‘Interstellar Low Ways’ has a call and response in the melody and is a tribute to Sun Ra, (whose album of the same name was released on Saturn in 1966). Allen delivers a different version of his playing here and for almost seven and half minutes, the melody is re-arranged and explored with the musicians coming together at times and supporting at others to create a memorable track. It is seriously a track for lying back, closing your eyes and simply listening to a master or two playing.

‘Marshalls The Deputy’ is introduced by the bass, with the saxes and drums responding before the sax and percussion interact with fierce statements, interruptions and retorts, all of which combine to create a madcap and enjoyable escapade.

Nico revisited is a version of the following track ‘Nico’ which was written for Nicoletta Manzini because Mitchell wanted to showcase her ear for harmonies. Here, the band do a take two (before take one in the order on the album) and the softness of the harmonies are gentle and almost tentative, showing another side to the sax playing of Allen and Manzini together and in harmony. There is a sense of historical elements being brought into this modern composition.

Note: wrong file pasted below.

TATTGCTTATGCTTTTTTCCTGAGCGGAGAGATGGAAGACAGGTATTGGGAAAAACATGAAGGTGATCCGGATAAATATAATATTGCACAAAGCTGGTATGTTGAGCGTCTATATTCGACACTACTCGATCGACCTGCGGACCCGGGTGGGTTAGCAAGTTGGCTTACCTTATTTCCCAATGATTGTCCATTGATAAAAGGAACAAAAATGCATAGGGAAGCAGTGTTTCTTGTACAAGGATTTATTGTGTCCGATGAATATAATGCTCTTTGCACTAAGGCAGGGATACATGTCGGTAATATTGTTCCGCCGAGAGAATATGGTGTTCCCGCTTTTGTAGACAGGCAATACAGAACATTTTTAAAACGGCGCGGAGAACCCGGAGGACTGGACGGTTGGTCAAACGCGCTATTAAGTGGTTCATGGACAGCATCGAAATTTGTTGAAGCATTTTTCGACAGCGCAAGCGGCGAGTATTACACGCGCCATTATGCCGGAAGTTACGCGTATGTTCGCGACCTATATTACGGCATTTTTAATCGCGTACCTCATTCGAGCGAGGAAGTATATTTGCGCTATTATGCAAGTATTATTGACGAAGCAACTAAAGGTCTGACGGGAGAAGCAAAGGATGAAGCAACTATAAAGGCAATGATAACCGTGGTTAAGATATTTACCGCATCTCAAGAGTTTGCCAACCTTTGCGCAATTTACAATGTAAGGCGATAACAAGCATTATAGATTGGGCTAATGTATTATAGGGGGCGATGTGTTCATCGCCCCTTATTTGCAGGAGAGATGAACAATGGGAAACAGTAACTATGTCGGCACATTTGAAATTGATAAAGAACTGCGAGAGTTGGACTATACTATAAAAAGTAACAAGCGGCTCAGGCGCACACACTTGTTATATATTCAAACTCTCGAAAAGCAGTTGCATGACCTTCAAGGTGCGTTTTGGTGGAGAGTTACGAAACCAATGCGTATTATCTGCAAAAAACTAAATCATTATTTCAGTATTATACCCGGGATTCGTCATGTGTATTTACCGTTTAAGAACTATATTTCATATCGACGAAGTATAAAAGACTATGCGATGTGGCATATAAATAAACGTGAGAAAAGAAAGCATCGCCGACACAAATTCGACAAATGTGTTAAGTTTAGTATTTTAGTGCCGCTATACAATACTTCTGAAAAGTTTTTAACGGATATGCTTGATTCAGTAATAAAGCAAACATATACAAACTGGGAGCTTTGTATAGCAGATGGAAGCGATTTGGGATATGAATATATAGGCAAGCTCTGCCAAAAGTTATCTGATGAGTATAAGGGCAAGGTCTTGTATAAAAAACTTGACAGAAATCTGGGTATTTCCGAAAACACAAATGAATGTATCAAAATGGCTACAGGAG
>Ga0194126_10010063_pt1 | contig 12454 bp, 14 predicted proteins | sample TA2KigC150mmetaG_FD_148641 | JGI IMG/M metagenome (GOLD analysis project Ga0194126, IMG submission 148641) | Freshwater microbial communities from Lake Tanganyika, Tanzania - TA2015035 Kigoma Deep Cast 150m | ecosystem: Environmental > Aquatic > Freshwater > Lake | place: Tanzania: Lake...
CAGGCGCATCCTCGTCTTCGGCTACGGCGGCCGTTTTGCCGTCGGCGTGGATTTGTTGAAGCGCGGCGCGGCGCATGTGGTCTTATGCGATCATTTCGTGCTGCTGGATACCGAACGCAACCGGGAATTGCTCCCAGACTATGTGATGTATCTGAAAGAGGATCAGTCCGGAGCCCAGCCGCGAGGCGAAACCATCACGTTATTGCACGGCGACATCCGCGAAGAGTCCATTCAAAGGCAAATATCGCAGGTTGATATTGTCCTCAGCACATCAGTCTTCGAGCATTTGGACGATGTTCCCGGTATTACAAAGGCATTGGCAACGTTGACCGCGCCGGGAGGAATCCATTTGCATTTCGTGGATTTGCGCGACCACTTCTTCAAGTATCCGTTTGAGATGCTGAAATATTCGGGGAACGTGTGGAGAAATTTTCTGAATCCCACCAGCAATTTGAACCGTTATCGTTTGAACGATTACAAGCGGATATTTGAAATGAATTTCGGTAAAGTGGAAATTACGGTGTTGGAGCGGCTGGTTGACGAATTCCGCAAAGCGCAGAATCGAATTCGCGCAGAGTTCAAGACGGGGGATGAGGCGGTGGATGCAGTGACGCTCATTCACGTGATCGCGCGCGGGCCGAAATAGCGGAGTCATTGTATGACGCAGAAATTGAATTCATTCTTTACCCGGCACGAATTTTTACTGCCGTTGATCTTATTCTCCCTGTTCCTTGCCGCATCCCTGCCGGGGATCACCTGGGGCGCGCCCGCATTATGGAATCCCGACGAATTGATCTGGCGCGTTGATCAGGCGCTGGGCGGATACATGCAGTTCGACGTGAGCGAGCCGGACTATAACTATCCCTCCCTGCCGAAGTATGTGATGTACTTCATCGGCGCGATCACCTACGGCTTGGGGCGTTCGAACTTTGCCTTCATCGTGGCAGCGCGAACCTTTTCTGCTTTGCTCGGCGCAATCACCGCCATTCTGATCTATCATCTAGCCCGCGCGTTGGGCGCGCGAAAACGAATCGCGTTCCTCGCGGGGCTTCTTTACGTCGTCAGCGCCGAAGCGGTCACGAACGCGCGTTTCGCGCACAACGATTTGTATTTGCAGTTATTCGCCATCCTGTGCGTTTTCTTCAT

‘Nico’ was, as I said above, written for Manzini. Mitchell explains ,“I wrote ‘Nico’ for the alto saxophonist Nicoletta Manzini , she has such a ear for harmonies , which inspired me to write this ballad. The harmonies from the saxophones replace the piano chords.”

Here, the melody is pure, beautifully simple and played with emotion and variation to create a sensual and evocative moment – or several. There is a thoughtfulness to this track which is beautifully simple.

‘Skippy’, says Mitchell “has always being a most challenging of the compositions by Thelonious Monk. I thought it would be a good idea to mix a funky James Brown groove on Monk, with avant-garde improvisation from Marshall Allen” and it works a treat. The syncopation contained in the different lines create a contrast with the harmonic interludes from the horns and the track has an attractive and well worked theme which is varied and sounds as if it could have been played in a club during the 1950s as easily as it is today.